On my driveway, the latest sculpture from Japan’s first premium brand. Or shall I say re-sculpture because while this is the new IS saloon, it feels just like I’m coming home? Allow me to explain.
Way back in 2015 I lived a vastly different life as the assistant editor of Top Gear magazine where my long-term test car was the Lexus IS350 F-Sport. During that full year of quasi-ownership we did it all together – road trips, school runs, I even took it to a track day where I spent many a corner trying to with some success, drift its rear wheel drive chassis. The car on my driveway today however is quite different. But also the same.
Let’s start with its aesthetics which are sharpened up particularly fore and aft, covered in Sonic Titanium where my old car was lathered in Sonic Chrome. Weirdly they have two blue metallic colours in their palette, neither of which is called Sonic, much to the distress of a certain hedgehog. But I digress because at R916,900 it is sadly bereft of the throaty 3.5-litre V6 my ex came with and therein lies the rub. Instead, the entire range of 2021 IS must make do with a single-engine option, this 2.5-litre 4-cylinder petrol-electric hybrid. Yes, stubbornly or is that bravely, the IS sedan is exclusively a petrol-hybrid, losing also the forcefully-aspirated turbo two-litre from its previous range.
The combined power unit output sits at 164kW, the fossil fuel swilling engine contributing 133kW and 221Nm of torque to that tally. The electric motor does the rest all via Lexus’s continuously-variable automatic transmission (CVT). A greenish fuel economy is rendered at 5.2l/100 km despite a respectable 0-100kph sprint in 8.7sec and a top speed of 200kph, which is nice but in pale comparison to the 228kW and 375Nm of the IS350. Mind you, I don’t miss that car’s fuel bill, only its 0-100kph of 5.9sec.
You can get your IS300h in three flavors i.e. EX, SE and F-Sport, with the latter receiving all that aggro aero I like so much. That’s including but not limited to 19-inch alloy wheels, F-Sport bodywork, dashboard and instrumentation. Also exclusive to the flagship are cooled seats, satellite navigation and voice control to chat to the Android Auto or Apple Carplay infotainment system that is standard across the range. Pick the F-Sport and you’ll also gain LED headlamps, that tasty rear spoiler and adaptive variable suspension. Within its cabin you’ll encounter F-Sport leather-accented trim, sports pedals, driver memory seats and despite the advancements, I have to say that this is the area where changes feel the most minimal. And as a result, it feels like I’ve been transported back into the similarly red cabin of its predecessor. Sure, there’s a raft of upgrades and connectivity options now as technology advances making for a more compelling ownership prospect than ever before.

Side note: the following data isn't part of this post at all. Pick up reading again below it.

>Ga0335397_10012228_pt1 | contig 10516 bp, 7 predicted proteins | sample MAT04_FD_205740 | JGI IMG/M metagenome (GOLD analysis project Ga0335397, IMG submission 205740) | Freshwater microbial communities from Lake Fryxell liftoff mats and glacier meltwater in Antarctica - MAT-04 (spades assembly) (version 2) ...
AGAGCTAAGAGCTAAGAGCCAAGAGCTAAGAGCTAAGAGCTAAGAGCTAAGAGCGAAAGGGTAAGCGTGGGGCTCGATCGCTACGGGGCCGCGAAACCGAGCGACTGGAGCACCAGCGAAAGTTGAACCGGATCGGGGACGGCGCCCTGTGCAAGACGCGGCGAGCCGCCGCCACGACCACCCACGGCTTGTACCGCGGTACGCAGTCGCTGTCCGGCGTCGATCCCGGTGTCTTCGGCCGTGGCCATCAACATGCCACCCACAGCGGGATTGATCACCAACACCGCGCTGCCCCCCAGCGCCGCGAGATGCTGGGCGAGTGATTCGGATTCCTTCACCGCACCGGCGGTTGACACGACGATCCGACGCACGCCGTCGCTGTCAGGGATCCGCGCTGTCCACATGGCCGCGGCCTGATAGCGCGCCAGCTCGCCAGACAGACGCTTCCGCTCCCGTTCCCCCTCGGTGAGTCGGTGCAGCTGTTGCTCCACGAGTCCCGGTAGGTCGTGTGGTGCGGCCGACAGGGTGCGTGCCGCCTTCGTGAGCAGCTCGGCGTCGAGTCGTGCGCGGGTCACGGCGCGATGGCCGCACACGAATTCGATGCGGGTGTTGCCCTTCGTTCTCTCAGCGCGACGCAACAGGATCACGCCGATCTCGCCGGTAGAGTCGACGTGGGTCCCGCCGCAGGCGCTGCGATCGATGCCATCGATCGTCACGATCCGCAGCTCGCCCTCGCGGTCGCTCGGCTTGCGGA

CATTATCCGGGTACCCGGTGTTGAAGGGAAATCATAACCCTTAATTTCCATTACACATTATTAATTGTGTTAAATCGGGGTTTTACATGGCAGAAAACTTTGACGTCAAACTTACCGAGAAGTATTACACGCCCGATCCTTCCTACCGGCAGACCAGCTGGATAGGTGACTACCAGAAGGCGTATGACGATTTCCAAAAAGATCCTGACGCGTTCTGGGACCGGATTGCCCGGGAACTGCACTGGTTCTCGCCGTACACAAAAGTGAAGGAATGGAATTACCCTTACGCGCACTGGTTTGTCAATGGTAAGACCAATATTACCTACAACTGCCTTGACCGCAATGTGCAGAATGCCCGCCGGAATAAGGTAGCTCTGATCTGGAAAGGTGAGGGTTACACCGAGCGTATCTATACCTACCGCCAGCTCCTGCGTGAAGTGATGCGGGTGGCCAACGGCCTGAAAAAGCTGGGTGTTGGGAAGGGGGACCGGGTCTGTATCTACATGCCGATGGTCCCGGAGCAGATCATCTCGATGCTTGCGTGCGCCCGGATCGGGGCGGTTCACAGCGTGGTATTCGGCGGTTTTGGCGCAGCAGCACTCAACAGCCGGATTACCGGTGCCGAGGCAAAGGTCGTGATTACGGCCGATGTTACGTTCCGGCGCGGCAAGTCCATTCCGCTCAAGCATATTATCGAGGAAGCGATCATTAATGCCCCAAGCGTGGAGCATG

SOMETHING OF A CONCLUSION
Familiarity is a funny thing – yes breeding contempt as the saying goes but then I’d add, it can also be quite welcoming. Like coming home. The IS350 didn’t exactly light my pants on fire, but it was a solid steer that felt special at the time. The lesser-powered hybrid of today, despite being less capable from a performance point of view, retains that specialness. An old-world charm cosseted in a velvet glove wrapped around a samurai sword. I like it very much and if the rubbernecking onlookers are anything to go by, its looks are infectious too. Yes, I miss the mislaid cylinders and I don’t necessarily enjoy CVT gearboxes, but this one’s fairly sharp and can be swapped quickly enough from the paddles behind the helm. I literally have nothing to complain about and am a fan of the handling and steering feel on offer. My only challenge was not constantly comparing it to its predecessor. A battle I only sort of won.
Quick Spec: Lexus IS 300h F-Sport
Price: R916 900 (includes 7-year/105,000km warranty and full maintenance plan)
Engine: 2.5-litre, petrol-electric hybrid, RWD, 164kW/221Nm, CVT